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Global study finds widespread threats to world's rivers

WASHINGTON, Sept. 30 — Multiple environmental stressors, such as agricultural runoff, pollution and invasive species, threaten rivers that serve 80 percent of the world's population, around five billion people, according to researchers from The City University of New York, University of Wisconsin and seven other institutions.

These same stressors also endanger the biodiversity of 65 percent of the world's river habitats and put thousands of aquatic wildlife species at risk.

The findings, to be reported Thursday in journal Nature, come from the first global-scale initiative to quantify the impact of these stressors on humans and riverine biodiversity. The research team produced a series of maps documenting the impact using a computer-based framework they developed.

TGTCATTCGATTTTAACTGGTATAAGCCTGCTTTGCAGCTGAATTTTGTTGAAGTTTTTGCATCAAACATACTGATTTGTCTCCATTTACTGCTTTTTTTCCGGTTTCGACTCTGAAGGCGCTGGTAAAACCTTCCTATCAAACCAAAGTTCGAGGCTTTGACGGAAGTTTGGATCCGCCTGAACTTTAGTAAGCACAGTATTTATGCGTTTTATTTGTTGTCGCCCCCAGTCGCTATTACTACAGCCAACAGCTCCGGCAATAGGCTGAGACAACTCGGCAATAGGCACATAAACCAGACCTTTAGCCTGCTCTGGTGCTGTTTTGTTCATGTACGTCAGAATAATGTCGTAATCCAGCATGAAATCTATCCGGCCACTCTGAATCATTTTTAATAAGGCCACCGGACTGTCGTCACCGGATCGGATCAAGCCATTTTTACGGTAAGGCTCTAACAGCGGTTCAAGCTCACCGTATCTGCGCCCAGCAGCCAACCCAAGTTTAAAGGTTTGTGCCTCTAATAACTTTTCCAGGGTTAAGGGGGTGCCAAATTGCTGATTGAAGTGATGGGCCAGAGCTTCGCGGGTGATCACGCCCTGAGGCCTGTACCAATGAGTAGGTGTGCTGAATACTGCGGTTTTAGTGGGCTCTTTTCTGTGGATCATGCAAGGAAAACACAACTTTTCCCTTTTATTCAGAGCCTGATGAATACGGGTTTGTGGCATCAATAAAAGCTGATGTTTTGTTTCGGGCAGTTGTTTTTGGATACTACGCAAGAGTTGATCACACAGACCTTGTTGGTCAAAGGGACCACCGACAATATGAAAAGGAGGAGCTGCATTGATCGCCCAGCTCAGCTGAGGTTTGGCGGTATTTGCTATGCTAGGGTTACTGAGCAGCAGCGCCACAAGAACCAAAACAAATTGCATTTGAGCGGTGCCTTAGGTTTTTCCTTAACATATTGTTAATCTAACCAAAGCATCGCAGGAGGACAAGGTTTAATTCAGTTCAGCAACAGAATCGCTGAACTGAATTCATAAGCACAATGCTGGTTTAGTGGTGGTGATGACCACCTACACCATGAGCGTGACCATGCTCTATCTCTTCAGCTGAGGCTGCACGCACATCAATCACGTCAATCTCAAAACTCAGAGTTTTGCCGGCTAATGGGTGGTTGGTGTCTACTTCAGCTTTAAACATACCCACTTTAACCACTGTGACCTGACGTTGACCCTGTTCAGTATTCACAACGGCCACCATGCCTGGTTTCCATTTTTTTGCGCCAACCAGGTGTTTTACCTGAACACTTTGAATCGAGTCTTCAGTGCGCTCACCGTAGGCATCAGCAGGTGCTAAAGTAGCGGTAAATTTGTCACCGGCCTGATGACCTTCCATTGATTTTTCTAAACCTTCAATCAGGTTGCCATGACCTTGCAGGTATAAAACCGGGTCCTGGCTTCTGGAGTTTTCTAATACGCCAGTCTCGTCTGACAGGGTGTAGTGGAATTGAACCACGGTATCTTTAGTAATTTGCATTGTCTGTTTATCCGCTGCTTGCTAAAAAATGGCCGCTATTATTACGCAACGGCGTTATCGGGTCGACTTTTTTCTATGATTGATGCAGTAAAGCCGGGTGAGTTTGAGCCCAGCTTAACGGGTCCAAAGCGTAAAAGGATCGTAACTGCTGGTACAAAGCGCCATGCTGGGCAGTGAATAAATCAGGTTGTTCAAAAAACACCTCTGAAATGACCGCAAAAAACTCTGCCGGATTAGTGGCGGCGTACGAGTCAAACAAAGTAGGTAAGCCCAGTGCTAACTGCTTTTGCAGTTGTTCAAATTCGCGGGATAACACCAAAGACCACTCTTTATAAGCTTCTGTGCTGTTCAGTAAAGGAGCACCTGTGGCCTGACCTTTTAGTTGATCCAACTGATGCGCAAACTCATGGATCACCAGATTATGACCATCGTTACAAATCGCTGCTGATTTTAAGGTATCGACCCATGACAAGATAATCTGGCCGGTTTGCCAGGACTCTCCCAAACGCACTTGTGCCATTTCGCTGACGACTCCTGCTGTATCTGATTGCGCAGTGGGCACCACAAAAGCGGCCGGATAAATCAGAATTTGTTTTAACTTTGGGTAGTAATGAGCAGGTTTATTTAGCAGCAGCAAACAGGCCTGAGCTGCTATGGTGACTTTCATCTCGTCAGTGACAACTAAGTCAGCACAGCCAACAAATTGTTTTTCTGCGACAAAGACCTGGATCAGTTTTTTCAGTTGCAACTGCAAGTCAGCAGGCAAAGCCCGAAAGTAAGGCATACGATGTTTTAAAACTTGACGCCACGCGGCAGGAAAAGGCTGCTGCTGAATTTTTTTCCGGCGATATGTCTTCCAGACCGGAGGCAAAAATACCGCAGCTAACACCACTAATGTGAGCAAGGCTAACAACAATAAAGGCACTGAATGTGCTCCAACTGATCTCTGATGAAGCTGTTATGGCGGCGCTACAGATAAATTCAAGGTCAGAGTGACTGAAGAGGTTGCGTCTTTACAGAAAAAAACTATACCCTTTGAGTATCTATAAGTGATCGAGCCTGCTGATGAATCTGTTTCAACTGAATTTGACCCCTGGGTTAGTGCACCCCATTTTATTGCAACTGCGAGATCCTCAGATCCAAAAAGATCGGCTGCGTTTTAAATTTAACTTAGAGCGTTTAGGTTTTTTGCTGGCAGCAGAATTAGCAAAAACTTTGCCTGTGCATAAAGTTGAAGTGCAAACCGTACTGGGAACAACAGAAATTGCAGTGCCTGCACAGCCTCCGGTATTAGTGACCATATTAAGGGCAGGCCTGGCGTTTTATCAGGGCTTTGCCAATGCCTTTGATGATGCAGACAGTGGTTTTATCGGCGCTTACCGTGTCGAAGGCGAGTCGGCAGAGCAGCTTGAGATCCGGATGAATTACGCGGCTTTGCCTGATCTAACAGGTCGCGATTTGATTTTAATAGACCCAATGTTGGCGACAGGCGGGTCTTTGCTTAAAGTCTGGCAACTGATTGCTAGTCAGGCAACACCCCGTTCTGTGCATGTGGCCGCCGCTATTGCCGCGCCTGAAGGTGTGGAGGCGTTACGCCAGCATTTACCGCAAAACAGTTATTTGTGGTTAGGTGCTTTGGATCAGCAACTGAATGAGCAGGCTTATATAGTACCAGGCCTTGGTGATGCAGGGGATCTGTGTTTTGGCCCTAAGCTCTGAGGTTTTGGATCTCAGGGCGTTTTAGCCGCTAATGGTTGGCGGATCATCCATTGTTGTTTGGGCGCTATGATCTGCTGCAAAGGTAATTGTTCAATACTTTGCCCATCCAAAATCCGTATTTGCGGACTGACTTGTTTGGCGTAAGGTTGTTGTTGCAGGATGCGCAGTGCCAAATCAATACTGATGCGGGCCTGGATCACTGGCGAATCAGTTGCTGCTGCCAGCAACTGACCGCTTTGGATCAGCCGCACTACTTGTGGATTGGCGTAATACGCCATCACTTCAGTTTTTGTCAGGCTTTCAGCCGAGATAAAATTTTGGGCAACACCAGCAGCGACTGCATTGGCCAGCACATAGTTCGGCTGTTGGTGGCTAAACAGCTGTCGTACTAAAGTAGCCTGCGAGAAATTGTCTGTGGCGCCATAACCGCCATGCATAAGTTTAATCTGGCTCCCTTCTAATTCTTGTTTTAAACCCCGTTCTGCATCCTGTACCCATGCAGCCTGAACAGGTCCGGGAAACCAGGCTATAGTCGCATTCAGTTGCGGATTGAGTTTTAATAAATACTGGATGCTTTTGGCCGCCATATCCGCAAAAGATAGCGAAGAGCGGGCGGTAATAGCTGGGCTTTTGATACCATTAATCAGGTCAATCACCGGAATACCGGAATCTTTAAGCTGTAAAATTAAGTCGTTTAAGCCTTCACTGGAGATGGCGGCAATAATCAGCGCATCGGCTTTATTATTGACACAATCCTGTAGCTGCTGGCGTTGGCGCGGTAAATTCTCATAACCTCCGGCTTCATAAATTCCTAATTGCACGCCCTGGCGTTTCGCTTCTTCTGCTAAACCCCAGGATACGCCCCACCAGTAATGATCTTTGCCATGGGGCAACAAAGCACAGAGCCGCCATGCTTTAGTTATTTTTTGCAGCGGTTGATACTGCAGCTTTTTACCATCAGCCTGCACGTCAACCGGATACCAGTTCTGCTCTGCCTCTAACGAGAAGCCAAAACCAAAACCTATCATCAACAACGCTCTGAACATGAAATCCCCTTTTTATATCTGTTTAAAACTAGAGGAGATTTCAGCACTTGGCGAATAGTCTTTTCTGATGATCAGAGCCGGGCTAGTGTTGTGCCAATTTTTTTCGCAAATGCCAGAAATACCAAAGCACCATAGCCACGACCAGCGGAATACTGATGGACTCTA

Among the stressors analyzed were the effects of pollution, dams and reservoirs, water overuse, agricultural runoff, loss of wetlands and introduction of invasive species. High incident threat levels to human water security were found in developed and developing nations around the world. Affected areas include much of the United States, virtually all of Europe and large portions of Central Asia, the Middle East, the Indian subcontinent and eastern China.

The researchers noted that causes of degradation of many of the developing world's most threatened rivers bear striking similarities to those of rivers in similar condition in wealthy countries, adding that their findings are "conservative," since there is insufficient information to account for additional stressors like pharmaceutical compounds and mining wastes. (PNA/Xinhua) ALM

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